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Global malaria predictors at a localized scale

Skinner, Eloise B., Childs, Marissa L., Thomas, Matthew B., Cook, Jackie, Sternberg, Eleanore D., Koffi, Alphonsine A., N’Guessan, Raphael, Wolie, Rosine Z., Oumbouke, Welbeck, Ahoua Alou, Ludovic P., Brice, Serge and Mordecai, Erin A. (2024) 'Global malaria predictors at a localized scale'. Frontiers in Malaria, Vol 2.

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Malaria is a life-threatening disease caused by Plasmodium parasites transmitted by Anopheles mosquitoes. In 2022, more than 249 million cases of malaria were reported worldwide, with an estimated 608,000 deaths. While malaria incidence has decreased globally in recent decades, some public health gains have plateaued, and many endemic hotspots still face high transmission rates. Understanding local drivers of malaria transmission is crucial but challenging due to the complex interactions between climate, entomological and human variables, and land use. This study focuses on highly climatically suitable and endemic areas in Côte d’Ivoire to assess the explanatory power of coarse climatic predictors of malaria transmission at a fine scale. Using data from 40 villages participating in a randomized controlled trial of a household malaria intervention, the study examines the effects of climate variation over time on malaria transmission. Through panel regressions and statistical modeling, the study investigates which variable (temperature, precipitation, or entomological inoculation rate) and its form (linear or unimodal) best explains seasonal malaria transmission and the factors predicting spatial variation in transmission. The results highlight the importance of temperature and rainfall, with quadratic temperature and all precipitation models performing well, but the causal influence of each driver remains unclear due to their strong correlation. Further, an independent, mechanistic temperature-dependent R0 model based on laboratory data, which predicts that malaria transmission peaks at 25°C and declines at lower and higher temperatures, aligns well with observed malaria incidence rates, emphasizing the significance and predictability of temperature suitability across scales. By contrast, entomological variables, such as entomological inoculation rate, were not strong predictors of human incidence in this context. Finally, the study explores the predictors of spatial variation in malaria, considering land use, intervention, and entomological variables. The findings contribute to a better understanding of malaria transmission dynamics at local scales, aiding in the development of effective control strategies in endemic regions.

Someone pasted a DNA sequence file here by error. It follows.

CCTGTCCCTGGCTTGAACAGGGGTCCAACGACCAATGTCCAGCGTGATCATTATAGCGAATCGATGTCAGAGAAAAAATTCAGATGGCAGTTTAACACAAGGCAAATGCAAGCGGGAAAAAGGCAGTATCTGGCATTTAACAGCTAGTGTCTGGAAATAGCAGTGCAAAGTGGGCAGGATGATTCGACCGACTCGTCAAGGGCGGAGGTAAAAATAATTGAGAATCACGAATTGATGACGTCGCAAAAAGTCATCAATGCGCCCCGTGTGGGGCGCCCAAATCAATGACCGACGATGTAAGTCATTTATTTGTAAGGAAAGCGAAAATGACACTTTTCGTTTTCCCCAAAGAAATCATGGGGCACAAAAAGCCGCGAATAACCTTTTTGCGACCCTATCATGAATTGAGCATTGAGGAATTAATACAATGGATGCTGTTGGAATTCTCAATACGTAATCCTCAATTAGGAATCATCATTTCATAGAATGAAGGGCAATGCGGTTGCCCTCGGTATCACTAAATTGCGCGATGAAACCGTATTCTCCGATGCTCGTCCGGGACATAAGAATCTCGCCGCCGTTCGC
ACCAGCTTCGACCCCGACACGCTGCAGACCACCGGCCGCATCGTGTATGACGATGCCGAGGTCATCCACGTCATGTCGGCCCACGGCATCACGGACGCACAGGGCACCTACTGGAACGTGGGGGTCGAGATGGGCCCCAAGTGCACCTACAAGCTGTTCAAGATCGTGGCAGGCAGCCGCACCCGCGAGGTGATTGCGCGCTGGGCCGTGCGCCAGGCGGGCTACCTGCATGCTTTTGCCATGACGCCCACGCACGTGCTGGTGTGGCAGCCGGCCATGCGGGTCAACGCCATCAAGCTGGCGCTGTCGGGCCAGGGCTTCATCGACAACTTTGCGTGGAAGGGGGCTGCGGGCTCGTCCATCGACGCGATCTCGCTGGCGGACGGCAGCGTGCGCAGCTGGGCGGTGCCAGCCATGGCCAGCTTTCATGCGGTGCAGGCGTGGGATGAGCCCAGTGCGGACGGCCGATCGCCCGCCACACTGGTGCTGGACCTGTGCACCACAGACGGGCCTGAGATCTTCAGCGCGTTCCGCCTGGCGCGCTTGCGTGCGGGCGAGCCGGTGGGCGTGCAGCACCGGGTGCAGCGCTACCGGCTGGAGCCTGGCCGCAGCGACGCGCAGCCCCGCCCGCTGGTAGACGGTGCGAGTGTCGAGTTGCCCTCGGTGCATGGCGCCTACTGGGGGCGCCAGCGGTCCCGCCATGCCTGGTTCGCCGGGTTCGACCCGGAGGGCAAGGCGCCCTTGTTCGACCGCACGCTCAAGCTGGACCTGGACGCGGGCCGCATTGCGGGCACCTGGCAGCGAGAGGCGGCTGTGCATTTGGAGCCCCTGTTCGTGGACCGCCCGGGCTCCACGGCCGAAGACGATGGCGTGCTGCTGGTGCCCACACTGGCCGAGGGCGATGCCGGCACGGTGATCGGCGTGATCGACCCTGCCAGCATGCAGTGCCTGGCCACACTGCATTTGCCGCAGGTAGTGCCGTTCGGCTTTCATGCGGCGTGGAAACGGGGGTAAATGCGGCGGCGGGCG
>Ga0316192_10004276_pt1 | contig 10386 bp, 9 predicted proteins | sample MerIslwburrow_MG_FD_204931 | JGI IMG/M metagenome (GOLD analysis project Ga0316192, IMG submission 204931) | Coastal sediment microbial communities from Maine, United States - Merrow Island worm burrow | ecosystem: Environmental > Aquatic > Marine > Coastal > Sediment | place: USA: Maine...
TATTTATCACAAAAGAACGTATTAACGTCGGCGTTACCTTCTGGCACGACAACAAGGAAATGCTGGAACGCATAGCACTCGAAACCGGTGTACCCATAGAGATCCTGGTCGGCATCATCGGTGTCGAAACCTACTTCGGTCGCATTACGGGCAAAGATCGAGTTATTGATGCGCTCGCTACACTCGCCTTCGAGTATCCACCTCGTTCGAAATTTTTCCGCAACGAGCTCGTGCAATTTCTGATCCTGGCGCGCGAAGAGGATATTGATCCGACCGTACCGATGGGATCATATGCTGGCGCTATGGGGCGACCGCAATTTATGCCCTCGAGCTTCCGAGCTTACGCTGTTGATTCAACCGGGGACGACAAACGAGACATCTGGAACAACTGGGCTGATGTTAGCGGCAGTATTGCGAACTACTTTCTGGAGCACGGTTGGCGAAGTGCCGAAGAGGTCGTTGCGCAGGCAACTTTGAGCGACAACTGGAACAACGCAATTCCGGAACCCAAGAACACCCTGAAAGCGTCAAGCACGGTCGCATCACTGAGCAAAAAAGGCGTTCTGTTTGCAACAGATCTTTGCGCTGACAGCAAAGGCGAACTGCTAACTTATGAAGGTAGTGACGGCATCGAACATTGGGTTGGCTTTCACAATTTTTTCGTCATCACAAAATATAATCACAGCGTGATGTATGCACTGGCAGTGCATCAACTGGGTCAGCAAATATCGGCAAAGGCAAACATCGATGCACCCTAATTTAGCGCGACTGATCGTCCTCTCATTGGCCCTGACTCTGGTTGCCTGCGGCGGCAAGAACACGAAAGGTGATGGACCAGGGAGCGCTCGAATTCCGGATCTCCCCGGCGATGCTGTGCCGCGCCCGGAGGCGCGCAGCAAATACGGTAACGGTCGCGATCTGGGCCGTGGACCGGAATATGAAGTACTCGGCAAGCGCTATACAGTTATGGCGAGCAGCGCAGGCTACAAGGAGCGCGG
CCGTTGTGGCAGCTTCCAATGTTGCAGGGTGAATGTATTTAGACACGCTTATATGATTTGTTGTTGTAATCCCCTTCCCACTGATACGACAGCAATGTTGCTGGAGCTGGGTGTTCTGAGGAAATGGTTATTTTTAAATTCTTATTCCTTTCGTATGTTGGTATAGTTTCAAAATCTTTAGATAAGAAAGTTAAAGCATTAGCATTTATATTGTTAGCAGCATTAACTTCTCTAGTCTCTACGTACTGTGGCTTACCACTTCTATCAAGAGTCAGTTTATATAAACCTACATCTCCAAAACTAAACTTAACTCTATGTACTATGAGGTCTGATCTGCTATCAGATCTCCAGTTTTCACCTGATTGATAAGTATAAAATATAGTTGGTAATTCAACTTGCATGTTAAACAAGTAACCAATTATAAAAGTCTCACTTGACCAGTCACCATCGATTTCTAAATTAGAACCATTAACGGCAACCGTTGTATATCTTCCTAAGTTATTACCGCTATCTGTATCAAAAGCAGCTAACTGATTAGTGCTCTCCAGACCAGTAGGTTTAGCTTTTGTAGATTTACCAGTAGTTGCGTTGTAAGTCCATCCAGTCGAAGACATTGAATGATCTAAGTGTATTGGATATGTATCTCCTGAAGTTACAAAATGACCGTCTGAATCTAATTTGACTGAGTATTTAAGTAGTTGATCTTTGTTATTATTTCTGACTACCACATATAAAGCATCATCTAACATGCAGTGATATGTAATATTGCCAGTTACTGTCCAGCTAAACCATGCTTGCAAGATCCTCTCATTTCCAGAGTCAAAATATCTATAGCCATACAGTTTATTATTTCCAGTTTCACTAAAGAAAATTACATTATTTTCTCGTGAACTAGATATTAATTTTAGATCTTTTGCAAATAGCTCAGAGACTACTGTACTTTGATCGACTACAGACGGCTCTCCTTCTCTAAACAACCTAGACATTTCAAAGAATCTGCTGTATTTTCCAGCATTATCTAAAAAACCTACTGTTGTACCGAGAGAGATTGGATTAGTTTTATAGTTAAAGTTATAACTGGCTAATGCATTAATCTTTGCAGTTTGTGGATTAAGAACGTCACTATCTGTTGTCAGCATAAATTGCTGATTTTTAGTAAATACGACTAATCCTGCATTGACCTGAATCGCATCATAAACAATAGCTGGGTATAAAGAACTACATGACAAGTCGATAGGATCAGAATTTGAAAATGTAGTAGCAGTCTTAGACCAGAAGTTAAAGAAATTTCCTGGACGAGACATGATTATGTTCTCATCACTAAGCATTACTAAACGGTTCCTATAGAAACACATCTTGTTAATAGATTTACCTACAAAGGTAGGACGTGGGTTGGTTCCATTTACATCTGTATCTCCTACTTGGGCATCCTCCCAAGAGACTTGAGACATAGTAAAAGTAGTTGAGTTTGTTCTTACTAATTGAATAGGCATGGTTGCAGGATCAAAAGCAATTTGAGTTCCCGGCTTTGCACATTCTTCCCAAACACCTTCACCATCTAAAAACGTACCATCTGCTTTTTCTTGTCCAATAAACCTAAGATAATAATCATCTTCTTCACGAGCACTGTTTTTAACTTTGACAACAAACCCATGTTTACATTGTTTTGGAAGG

Item Type: Article
Subjects: WA Public Health > Health Administration and Organization > WA 530 International health administration
WA Public Health > Health Administration and Organization > WA 546 Local Health Administration. Community Health Services
WC Communicable Diseases > Tropical and Parasitic Diseases > WC 750 Malaria
Faculty: Department: Biological Sciences > Vector Biology Department
Digital Object Identifer (DOI):
SWORD Depositor: JISC Pubrouter
Depositing User: JISC Pubrouter
Date Deposited: 02 Apr 2024 12:00
Last Modified: 02 Apr 2024 12:00


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